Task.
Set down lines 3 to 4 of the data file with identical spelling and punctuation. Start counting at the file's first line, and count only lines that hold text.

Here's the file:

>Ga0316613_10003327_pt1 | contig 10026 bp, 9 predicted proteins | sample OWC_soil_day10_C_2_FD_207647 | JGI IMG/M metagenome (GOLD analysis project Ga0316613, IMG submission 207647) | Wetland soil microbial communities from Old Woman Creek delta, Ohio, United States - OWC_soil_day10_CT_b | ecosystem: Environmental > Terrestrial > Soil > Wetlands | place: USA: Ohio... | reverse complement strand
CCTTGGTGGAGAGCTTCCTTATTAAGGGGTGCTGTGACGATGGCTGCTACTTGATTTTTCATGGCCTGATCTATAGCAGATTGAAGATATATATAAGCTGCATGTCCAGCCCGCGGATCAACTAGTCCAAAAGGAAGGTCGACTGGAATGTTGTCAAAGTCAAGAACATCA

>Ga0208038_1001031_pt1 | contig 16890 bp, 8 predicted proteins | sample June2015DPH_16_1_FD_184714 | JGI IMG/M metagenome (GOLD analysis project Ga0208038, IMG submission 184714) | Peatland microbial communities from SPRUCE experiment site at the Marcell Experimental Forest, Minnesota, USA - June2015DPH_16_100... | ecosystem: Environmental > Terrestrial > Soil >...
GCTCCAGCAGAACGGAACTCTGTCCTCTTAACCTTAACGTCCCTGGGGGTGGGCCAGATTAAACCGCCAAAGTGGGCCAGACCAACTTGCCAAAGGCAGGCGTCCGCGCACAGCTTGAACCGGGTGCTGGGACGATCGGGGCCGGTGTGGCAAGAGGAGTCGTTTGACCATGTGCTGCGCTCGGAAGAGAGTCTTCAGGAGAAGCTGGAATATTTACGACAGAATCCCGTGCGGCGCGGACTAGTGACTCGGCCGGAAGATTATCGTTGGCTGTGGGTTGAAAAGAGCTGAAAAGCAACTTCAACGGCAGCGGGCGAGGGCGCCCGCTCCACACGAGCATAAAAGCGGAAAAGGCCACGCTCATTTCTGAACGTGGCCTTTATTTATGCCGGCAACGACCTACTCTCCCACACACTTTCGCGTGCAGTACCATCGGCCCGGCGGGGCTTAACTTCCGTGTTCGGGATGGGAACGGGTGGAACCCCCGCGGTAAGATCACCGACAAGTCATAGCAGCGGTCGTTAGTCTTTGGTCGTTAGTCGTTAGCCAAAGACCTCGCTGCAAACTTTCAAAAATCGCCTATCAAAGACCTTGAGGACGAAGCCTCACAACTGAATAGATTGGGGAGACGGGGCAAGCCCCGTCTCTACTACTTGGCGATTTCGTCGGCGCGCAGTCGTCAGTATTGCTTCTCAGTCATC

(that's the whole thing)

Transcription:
>Ga0208038_1001031_pt1 | contig 16890 bp, 8 predicted proteins | sample June2015DPH_16_1_FD_184714 | JGI IMG/M metagenome (GOLD analysis project Ga0208038, IMG submission 184714) | Peatland microbial communities from SPRUCE experiment site at the Marcell Experimental Forest, Minnesota, USA - June2015DPH_16_100... | ecosystem: Environmental > Terrestrial > Soil >...
GCTCCAGCAGAACGGAACTCTGTCCTCTTAACCTTAACGTCCCTGGGGGTGGGCCAGATTAAACCGCCAAAGTGGGCCAGACCAACTTGCCAAAGGCAGGCGTCCGCGCACAGCTTGAACCGGGTGCTGGGACGATCGGGGCCGGTGTGGCAAGAGGAGTCGTTTGACCATGTGCTGCGCTCGGAAGAGAGTCTTCAGGAGAAGCTGGAATATTTACGACAGAATCCCGTGCGGCGCGGACTAGTGACTCGGCCGGAAGATTATCGTTGGCTGTGGGTTGAAAAGAGCTGAAAAGCAACTTCAACGGCAGCGGGCGAGGGCGCCCGCTCCACACGAGCATAAAAGCGGAAAAGGCCACGCTCATTTCTGAACGTGGCCTTTATTTATGCCGGCAACGACCTACTCTCCCACACACTTTCGCGTGCAGTACCATCGGCCCGGCGGGGCTTAACTTCCGTGTTCGGGATGGGAACGGGTGGAACCCCCGCGGTAAGATCACCGACAAGTCATAGCAGCGGTCGTTAGTCTTTGGTCGTTAGTCGTTAGCCAAAGACCTCGCTGCAAACTTTCAAAAATCGCCTATCAAAGACCTTGAGGACGAAGCCTCACAACTGAATAGATTGGGGAGACGGGGCAAGCCCCGTCTCTACTACTTGGCGATTTCGTCGGCGCGCAGTCGTCAGTATTGCTTCTCAGTCATC